Demand for imports of condensate to use as a diluent for blending with heavy Canadian bitumen crude is expected to increase from 200 Mb/d in 2013 to over 500 Mb/d by 2020 according to the Canadian Energy Research Institute. This is a very big deal. Last week we described the route that Plains All American developed to ship condensate from the Eagle Ford to Western Canada. Today we describe similar plans being developed by Kinder Morgan.
The last episode of our Gulf Coast crude oil terminals series covered the Plains All American St. James, LA terminal (see Plains Trains and Diluent Deals). In particular we described the way that Plains is using St. James as a staging post to send condensate from the South Texas Eagle Ford basin as diluent to Western Canada via the Capline pipeline to Chicago and the Enbridge Southern Lights system to Edmonton. Having covered Plains’ condensate plans we felt it appropriate to update you with details of a similar project planned by Kinder Morgan (KM) in this blog. In the next and final episode in this series we will round out the Gulf Coast crude terminals with a look at yet-to-be-built projects and a summary of what we covered so far.
KM is the largest midstream company in the U.S. They own significant natural gas and liquid pipeline assets. KM has a large refined product terminal business (much of it purchased in 2000 from GATX). KM does not have a large crude oil terminal business - unlike other companies highlighted in our Gulf Coast terminal series - but they are increasingly involved in crude oil and condensate transportation. KM has crude oil pipelines in Canada - we recently covered their plans to expand the Trans Mountain pipeline to the West Coast of Canada (see West Coast Pipe Dreams). The company has also discussed a “Freedom Pipeline” project that would repurpose a natural gas pipeline from El Paso, TX to California to supply Permian Basin crude to the West Coast. (That one has not left the gossip columns and hit the drawing board yet).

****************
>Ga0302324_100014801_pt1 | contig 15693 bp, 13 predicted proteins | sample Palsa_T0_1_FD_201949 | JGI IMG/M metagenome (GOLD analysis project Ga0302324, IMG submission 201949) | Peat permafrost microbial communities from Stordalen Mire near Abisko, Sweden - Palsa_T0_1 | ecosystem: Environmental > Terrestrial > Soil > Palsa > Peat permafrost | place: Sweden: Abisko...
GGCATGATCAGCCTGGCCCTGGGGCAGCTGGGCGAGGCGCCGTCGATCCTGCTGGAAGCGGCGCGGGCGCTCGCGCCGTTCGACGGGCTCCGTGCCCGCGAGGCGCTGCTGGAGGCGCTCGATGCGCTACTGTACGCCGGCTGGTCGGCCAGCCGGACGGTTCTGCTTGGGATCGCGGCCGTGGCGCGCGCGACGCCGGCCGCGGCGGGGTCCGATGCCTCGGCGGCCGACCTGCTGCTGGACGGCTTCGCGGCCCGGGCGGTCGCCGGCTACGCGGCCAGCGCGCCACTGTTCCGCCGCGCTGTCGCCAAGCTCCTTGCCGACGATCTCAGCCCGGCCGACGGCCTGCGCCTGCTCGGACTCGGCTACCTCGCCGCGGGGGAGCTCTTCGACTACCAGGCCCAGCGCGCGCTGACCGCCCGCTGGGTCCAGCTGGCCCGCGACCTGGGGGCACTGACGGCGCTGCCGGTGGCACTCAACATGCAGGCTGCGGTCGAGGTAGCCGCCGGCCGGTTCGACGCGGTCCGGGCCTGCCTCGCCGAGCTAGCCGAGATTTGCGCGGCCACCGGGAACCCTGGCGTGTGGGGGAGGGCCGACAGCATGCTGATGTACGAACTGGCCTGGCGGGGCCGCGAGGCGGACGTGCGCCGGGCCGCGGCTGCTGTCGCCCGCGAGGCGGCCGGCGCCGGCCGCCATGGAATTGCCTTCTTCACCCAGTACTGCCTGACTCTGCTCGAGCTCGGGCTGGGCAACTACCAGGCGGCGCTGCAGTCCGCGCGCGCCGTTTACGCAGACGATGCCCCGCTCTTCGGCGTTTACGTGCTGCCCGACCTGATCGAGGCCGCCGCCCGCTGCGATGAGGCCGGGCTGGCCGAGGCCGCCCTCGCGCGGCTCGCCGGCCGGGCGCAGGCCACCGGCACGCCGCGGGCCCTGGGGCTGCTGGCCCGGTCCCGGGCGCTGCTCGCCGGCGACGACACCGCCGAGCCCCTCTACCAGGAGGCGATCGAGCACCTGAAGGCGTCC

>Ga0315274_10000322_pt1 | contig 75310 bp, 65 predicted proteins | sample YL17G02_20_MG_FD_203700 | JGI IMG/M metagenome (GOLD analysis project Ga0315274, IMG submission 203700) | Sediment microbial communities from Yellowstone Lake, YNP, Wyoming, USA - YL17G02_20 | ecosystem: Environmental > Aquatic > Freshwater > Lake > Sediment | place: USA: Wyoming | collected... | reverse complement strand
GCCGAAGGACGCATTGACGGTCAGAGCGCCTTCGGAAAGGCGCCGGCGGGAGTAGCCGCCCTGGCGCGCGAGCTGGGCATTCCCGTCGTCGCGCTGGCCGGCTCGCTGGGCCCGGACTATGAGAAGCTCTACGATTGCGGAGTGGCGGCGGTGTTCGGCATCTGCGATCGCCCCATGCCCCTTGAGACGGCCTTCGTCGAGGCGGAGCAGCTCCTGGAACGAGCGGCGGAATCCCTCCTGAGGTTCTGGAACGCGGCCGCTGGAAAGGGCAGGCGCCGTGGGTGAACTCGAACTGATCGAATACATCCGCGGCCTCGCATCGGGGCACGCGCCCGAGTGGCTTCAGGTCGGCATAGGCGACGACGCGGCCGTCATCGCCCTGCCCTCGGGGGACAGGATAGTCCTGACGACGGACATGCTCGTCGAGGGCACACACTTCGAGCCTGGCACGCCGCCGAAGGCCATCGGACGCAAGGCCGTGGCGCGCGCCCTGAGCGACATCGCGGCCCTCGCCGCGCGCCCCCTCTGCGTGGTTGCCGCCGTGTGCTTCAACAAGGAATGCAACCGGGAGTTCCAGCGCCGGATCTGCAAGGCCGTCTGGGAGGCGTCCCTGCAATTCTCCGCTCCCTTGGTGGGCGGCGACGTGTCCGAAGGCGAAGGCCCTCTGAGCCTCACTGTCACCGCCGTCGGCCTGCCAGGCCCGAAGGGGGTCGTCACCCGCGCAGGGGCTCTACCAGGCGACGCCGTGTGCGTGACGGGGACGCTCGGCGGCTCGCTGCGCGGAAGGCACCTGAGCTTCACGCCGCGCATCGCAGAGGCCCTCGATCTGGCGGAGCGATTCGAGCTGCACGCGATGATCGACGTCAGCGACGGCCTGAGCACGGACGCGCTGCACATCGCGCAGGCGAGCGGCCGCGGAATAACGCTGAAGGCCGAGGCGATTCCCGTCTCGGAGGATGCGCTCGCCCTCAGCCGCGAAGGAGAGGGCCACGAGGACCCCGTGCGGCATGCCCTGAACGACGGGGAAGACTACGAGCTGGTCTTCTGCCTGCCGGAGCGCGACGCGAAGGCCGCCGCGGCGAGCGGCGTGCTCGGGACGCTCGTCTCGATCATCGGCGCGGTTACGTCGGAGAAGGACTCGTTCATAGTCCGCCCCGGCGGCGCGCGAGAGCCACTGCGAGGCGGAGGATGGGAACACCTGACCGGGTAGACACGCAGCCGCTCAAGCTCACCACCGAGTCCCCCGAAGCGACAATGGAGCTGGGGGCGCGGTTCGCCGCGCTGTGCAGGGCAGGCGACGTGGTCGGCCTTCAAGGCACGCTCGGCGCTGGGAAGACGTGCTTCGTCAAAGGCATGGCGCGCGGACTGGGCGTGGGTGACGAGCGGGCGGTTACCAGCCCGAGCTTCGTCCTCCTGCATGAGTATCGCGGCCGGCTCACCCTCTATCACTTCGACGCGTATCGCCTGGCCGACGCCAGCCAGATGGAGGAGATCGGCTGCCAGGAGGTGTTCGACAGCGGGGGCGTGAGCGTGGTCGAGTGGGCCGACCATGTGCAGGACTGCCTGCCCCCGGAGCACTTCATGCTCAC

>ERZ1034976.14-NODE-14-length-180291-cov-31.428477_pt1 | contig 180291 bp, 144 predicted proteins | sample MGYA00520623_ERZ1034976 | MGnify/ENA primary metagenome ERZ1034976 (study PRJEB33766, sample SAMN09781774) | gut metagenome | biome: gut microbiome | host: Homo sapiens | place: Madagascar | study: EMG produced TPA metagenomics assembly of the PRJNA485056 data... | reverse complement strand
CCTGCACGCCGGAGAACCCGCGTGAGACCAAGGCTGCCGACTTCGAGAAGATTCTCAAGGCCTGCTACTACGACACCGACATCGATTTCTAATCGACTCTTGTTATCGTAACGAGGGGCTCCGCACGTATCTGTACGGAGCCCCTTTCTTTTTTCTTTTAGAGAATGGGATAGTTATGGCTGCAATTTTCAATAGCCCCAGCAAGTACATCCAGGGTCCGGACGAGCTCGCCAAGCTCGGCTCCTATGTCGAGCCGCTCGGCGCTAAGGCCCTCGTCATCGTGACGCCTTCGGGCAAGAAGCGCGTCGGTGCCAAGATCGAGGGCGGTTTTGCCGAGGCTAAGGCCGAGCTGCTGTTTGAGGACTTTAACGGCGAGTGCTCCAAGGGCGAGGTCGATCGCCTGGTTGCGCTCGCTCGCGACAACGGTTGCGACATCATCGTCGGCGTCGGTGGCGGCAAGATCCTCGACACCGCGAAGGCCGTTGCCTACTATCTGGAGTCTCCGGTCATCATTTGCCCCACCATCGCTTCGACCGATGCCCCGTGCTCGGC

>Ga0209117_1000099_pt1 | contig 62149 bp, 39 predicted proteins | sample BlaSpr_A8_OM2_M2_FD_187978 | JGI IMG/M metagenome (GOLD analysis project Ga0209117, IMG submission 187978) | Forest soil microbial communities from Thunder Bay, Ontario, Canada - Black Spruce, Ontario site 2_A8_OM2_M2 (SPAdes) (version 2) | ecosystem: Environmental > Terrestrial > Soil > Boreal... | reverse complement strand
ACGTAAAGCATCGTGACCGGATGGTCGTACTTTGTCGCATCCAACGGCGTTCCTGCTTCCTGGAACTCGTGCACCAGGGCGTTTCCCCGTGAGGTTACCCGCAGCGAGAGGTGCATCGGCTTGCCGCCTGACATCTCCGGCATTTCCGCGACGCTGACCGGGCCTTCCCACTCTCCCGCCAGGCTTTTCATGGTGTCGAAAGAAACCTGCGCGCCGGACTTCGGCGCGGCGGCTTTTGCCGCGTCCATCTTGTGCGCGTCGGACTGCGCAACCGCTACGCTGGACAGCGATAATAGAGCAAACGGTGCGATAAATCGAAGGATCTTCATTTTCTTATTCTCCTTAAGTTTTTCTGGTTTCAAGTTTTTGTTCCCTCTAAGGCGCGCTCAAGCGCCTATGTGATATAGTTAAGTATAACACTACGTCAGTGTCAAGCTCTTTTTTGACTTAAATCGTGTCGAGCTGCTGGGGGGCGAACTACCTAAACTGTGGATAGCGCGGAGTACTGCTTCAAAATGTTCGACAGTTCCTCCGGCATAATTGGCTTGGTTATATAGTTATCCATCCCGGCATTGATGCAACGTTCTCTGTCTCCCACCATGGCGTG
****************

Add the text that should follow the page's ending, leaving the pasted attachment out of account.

The “diluent trade” is a growing business for US Gulf Coast producers and refiners. The business consists of sourcing condensates in the Gulf Coast region and shipping them to Western Canada by pipeline. In Canada the condensate is mixed with heavy tar sands “bitumen” to make a “dilbit” crude light enough to flow back to the US (or Eastern Canada) in a pipeline (see It’s a Bitumen Oil – Does it go Too Far?). Canadian demand for condensate as diluent is expected to grow rapidly in the coming years. The chart below is based on Canadian Energy Research Institute (CERI) estimates published in 2011 for condensate/diluent demand in Canada. Total Canadian demand (blue line) is forecast to expand from 300 Mb/d in 2012 to 670 Mb/d by 2020 . At the same time, Canadian condensate production (red shaded area) is only about 150 Mb/d leaving a growing requirement for imports (green line).
Source: Canadian Energy Research Institute Forecast (Click to Enlarge)